Where She Went by Kelly Simmons
Maggie O’Farrell, Philadelphia beautician never imagined she’d become a helicopter Mom, yet know that her only child Emma, is living away at college, though only across the city, she finds herself calling Emma, and dropping into see her.  Maggie, a widow after her policeman husband was murdered shortly after Maggie learned of his affair with her partner, knows she shouldn’t smother Emma, yet can’t help herself.  When Emma goes quiet, Maggie goes to campus to look for her, finding the dorm room to which Emma was assigned all but empty, and an unusual contact on Emma’s phone “Future Husband”.  Maggie charges forward searching for her daughter, though her daughter is an adult and doesn’t appear to be taken against her will.  As she looks into Emma’s life, Maggie realizes how little she knows about her daughter.  Alternating chapters between Maggie and Emma in alternating timelines, the present and before Emma disappeared, confuse the narrative a bit and does little to build up the tension.  The mother-daughter dynamics far exceed the mystery-thriller elements in the plot.

The Bodies in the Library by Marty Wingate
This first mystery in a new series is homage to the women authors of the Golden Age of Mystery, focuses on the Grand Dame, Agatha Christie. Hayley Burke has just been hired as the curator of the late Lady Georgiana Fowling’s First Edition Library in Bath England.  Hayley has plans to bring the library back to the forefront of scholar’s and enthusiast’s minds, along with Lady Fowling’s long time personal assistant Mrs. Woolgar who seems to be trying to thwart Hayley’s every move.  When a member of the Agatha Christie fan fiction writers’ group, Hayley has allowed to meet at Middlebank House is found dead in the library, Hayley’s duties begin to expand to include amateur sleuth, though she hasn’t read a word of the books in the library.  Also fighting for ownership of Middlebank is Charles Henry Dill, Lady Fowling’s odious nephew.  Readers will enjoy the references to classic mysteries and the setting, but the plot feels a bit like a prologue as it sets up the characters for future books.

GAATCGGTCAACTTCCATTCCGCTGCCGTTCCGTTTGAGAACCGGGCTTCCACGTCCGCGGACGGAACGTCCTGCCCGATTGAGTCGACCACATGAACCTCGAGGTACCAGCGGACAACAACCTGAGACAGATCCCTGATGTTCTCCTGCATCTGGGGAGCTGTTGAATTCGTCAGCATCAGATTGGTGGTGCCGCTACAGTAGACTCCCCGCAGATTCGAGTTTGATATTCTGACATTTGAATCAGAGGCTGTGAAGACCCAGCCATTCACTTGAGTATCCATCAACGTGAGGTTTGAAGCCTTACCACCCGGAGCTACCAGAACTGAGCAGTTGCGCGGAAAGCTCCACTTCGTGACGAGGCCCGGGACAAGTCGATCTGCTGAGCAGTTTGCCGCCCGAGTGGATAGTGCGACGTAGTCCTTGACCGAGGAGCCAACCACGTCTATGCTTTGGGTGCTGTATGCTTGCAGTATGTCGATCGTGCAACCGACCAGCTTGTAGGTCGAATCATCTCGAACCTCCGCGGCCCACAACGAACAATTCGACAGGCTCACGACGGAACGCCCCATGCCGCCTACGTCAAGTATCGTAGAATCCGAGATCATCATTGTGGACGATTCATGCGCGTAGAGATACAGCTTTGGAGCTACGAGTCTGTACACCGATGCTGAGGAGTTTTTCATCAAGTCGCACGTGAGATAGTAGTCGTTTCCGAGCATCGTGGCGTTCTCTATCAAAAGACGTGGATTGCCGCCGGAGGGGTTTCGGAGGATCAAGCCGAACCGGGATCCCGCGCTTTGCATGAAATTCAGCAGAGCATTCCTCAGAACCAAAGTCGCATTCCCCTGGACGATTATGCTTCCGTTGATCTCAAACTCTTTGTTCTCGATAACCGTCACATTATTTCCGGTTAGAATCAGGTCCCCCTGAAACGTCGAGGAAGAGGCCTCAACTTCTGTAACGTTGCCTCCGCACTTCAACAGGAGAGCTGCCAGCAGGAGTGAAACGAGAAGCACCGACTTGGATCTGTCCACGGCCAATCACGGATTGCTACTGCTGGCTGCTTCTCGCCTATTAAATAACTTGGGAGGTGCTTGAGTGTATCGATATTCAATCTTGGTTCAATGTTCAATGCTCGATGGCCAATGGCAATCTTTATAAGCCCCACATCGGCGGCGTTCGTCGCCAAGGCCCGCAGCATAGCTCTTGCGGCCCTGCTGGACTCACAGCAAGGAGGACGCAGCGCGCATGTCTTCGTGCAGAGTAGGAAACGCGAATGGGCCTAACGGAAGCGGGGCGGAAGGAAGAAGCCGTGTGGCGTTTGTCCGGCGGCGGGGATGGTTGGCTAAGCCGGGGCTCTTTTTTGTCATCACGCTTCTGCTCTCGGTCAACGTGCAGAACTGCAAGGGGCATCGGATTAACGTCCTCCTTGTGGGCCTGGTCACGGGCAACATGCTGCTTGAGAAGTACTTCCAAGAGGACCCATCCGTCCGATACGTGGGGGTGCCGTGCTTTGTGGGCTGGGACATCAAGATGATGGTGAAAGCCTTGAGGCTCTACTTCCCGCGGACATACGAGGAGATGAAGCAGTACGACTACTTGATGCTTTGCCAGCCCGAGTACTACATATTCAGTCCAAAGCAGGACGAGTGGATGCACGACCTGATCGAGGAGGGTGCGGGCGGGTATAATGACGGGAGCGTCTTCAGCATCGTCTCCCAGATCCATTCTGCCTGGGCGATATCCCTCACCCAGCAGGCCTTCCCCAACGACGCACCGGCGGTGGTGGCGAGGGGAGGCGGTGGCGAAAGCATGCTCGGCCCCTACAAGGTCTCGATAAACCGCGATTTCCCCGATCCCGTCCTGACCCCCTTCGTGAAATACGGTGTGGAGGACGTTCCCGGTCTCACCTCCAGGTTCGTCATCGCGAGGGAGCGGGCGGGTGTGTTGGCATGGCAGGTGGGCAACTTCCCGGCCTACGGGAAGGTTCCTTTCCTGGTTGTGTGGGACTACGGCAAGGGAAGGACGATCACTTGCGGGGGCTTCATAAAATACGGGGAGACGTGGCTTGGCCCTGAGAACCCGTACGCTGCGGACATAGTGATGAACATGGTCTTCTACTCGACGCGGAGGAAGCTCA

It Would Be Night in Caracas by Karina Sainz Borgo, trans. From the Spanish by Elizabeth Bryer
One of the first titles from the new HarperCollins imprint, HarperVia, international fiction that has been translated into English, this novel explores the life of Adelaida, a young Venezuelan woman who is burying her mother amidst social and political unrest, and unsafe conditions.  Her best friend’s brother has been arrested and is feared dead; most of Adelaida’s money has gone to caring for, and then burying, her mother.  When she discovers her neighbor dead, she finds papers that she thinks will help her escape Venezuela by impersonating the dead woman.  This novel is richly written, filling the senses with the sights, sounds, and smells of a country in turmoil.  Throughout it all, Adelaida holds dear to the memories of her mother, memories that strengthen and sustain her to do more than survive.  An outstanding debut.

The House of Brides by Jane Cockram
This debut novel, an homage to Daphne du Maurier’s Rebecca is successful on most levels, though not all.  Disgraced social media guru Miranda Courtenay flees from her native Australia to England, to her family’s estate after her deceased mother, who wrote the definitive history of the house, receives a letter from a niece imploring her to come to England to help her family.  When Miranda arrives at the Summer’s estate, she is mistakenly identified as a candidate for the nanny position, a misconception Miranda does not correct as it will give her time to try and learn more about her mother and her mother’s family.  What Miranda finds is a once grand hotel and restaurant, now left idle, her estranged uncle Max, his wife Daphne taken to bed after a car accident that has left their daughter Agatha wheelchair bound.  As Miranda cares for Agatha, her sister and brother, she starts to uncover the secrets to not only her past but to Daphne’s accident in this novel with good pacing, but characters who are not quite as developed as the gothic setting.